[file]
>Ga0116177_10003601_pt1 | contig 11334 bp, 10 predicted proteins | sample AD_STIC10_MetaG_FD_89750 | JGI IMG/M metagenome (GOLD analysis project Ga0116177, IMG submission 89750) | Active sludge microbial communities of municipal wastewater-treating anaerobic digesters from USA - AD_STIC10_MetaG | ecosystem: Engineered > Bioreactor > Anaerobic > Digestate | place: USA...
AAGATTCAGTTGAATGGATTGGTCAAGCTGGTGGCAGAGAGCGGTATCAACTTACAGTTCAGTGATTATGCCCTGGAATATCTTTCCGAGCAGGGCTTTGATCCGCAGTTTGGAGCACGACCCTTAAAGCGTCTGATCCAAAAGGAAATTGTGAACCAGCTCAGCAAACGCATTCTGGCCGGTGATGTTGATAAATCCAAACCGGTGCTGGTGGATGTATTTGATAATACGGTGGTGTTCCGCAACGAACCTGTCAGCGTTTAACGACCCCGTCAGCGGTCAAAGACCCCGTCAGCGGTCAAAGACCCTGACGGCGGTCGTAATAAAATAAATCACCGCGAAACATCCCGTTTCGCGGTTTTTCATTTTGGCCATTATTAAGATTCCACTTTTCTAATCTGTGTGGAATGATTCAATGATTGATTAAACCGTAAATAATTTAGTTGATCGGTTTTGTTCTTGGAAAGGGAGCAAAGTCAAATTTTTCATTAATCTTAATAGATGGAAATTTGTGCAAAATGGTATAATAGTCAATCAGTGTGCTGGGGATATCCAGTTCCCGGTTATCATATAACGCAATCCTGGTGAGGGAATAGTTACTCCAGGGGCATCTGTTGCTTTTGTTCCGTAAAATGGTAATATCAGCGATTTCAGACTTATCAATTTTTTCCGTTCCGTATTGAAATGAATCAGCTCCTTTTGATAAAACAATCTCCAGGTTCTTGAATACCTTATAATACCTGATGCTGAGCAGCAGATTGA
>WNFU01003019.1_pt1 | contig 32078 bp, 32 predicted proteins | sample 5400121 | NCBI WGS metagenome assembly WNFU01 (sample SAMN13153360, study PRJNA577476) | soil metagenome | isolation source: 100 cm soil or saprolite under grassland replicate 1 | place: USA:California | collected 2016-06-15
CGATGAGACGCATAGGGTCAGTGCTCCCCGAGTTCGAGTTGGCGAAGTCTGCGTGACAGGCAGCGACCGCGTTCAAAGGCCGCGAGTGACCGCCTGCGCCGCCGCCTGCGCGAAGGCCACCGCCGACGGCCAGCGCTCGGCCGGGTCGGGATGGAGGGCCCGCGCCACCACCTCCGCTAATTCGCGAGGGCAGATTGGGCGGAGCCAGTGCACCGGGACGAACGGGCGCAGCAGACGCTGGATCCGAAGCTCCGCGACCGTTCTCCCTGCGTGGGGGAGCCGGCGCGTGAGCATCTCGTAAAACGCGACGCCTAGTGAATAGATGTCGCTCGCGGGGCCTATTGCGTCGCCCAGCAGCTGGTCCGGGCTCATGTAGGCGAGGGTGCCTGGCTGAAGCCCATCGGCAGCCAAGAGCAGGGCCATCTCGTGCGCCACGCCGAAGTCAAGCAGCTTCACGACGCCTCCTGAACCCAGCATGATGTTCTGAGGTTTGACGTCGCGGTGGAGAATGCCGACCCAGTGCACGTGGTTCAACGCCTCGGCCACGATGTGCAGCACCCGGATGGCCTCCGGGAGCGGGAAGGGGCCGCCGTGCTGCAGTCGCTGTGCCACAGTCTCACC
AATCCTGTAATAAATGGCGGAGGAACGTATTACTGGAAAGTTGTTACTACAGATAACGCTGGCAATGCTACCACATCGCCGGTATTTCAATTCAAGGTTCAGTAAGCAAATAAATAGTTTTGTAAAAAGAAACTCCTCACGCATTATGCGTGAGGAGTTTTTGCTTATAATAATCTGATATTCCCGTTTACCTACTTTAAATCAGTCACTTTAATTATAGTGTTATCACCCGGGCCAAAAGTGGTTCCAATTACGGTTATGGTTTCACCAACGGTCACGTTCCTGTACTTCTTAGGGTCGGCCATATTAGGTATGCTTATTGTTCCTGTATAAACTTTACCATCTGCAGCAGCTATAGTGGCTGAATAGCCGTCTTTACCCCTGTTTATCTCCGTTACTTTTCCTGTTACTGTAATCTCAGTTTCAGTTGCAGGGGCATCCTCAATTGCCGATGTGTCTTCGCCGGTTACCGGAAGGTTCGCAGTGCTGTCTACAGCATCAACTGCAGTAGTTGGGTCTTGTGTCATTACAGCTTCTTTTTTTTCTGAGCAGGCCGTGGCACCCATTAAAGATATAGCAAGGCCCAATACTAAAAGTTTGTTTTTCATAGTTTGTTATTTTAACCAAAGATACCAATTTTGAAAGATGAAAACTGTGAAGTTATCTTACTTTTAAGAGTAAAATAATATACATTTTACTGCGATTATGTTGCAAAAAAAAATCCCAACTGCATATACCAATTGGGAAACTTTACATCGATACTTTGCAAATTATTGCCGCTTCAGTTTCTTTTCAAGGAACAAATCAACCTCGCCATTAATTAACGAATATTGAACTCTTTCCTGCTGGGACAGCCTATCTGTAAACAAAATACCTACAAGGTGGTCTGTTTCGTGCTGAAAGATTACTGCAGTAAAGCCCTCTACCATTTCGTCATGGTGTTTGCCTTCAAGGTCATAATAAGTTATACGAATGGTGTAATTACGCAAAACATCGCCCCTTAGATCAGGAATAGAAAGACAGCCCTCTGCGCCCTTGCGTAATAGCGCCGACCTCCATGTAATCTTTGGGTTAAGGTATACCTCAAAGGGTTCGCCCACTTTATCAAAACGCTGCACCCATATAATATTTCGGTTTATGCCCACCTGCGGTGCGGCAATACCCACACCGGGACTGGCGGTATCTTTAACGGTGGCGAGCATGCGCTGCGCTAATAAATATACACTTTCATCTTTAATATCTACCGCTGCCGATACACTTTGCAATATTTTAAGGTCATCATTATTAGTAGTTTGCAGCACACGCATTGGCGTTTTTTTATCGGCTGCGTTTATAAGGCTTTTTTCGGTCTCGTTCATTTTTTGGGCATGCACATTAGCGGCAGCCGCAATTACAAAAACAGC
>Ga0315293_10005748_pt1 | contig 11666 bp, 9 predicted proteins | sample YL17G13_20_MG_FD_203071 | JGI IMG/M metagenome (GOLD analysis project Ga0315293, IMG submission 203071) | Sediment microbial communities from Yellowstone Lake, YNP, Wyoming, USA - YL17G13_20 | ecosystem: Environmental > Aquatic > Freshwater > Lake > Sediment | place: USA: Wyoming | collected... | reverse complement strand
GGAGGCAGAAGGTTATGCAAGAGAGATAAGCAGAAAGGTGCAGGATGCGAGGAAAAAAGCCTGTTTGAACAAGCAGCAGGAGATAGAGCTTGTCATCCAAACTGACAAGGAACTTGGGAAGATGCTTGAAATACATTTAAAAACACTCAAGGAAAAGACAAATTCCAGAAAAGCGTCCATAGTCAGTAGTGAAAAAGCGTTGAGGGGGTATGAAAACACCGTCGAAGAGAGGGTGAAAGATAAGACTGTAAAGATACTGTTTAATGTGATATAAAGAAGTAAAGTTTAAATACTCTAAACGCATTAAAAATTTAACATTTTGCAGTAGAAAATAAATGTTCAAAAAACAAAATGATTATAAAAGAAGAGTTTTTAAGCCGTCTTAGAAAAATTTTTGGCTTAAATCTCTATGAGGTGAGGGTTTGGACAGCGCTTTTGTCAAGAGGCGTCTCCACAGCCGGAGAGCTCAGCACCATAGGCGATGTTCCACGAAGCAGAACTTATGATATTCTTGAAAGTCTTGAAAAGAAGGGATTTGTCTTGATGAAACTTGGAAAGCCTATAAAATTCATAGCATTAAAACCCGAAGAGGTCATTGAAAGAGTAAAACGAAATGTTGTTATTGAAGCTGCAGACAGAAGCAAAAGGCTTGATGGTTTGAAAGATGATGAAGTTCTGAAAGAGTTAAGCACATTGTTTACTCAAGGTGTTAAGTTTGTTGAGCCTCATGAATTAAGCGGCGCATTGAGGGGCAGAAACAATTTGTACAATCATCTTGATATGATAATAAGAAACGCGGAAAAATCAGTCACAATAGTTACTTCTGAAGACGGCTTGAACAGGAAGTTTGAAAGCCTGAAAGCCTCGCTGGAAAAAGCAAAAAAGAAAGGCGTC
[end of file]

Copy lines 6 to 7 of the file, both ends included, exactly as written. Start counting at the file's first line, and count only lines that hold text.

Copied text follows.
>Ga0315293_10005748_pt1 | contig 11666 bp, 9 predicted proteins | sample YL17G13_20_MG_FD_203071 | JGI IMG/M metagenome (GOLD analysis project Ga0315293, IMG submission 203071) | Sediment microbial communities from Yellowstone Lake, YNP, Wyoming, USA - YL17G13_20 | ecosystem: Environmental > Aquatic > Freshwater > Lake > Sediment | place: USA: Wyoming | collected... | reverse complement strand
GGAGGCAGAAGGTTATGCAAGAGAGATAAGCAGAAAGGTGCAGGATGCGAGGAAAAAAGCCTGTTTGAACAAGCAGCAGGAGATAGAGCTTGTCATCCAAACTGACAAGGAACTTGGGAAGATGCTTGAAATACATTTAAAAACACTCAAGGAAAAGACAAATTCCAGAAAAGCGTCCATAGTCAGTAGTGAAAAAGCGTTGAGGGGGTATGAAAACACCGTCGAAGAGAGGGTGAAAGATAAGACTGTAAAGATACTGTTTAATGTGATATAAAGAAGTAAAGTTTAAATACTCTAAACGCATTAAAAATTTAACATTTTGCAGTAGAAAATAAATGTTCAAAAAACAAAATGATTATAAAAGAAGAGTTTTTAAGCCGTCTTAGAAAAATTTTTGGCTTAAATCTCTATGAGGTGAGGGTTTGGACAGCGCTTTTGTCAAGAGGCGTCTCCACAGCCGGAGAGCTCAGCACCATAGGCGATGTTCCACGAAGCAGAACTTATGATATTCTTGAAAGTCTTGAAAAGAAGGGATTTGTCTTGATGAAACTTGGAAAGCCTATAAAATTCATAGCATTAAAACCCGAAGAGGTCATTGAAAGAGTAAAACGAAATGTTGTTATTGAAGCTGCAGACAGAAGCAAAAGGCTTGATGGTTTGAAAGATGATGAAGTTCTGAAAGAGTTAAGCACATTGTTTACTCAAGGTGTTAAGTTTGTTGAGCCTCATGAATTAAGCGGCGCATTGAGGGGCAGAAACAATTTGTACAATCATCTTGATATGATAATAAGAAACGCGGAAAAATCAGTCACAATAGTTACTTCTGAAGACGGCTTGAACAGGAAGTTTGAAAGCCTGAAAGCCTCGCTGGAAAAAGCAAAAAAGAAAGGCGTC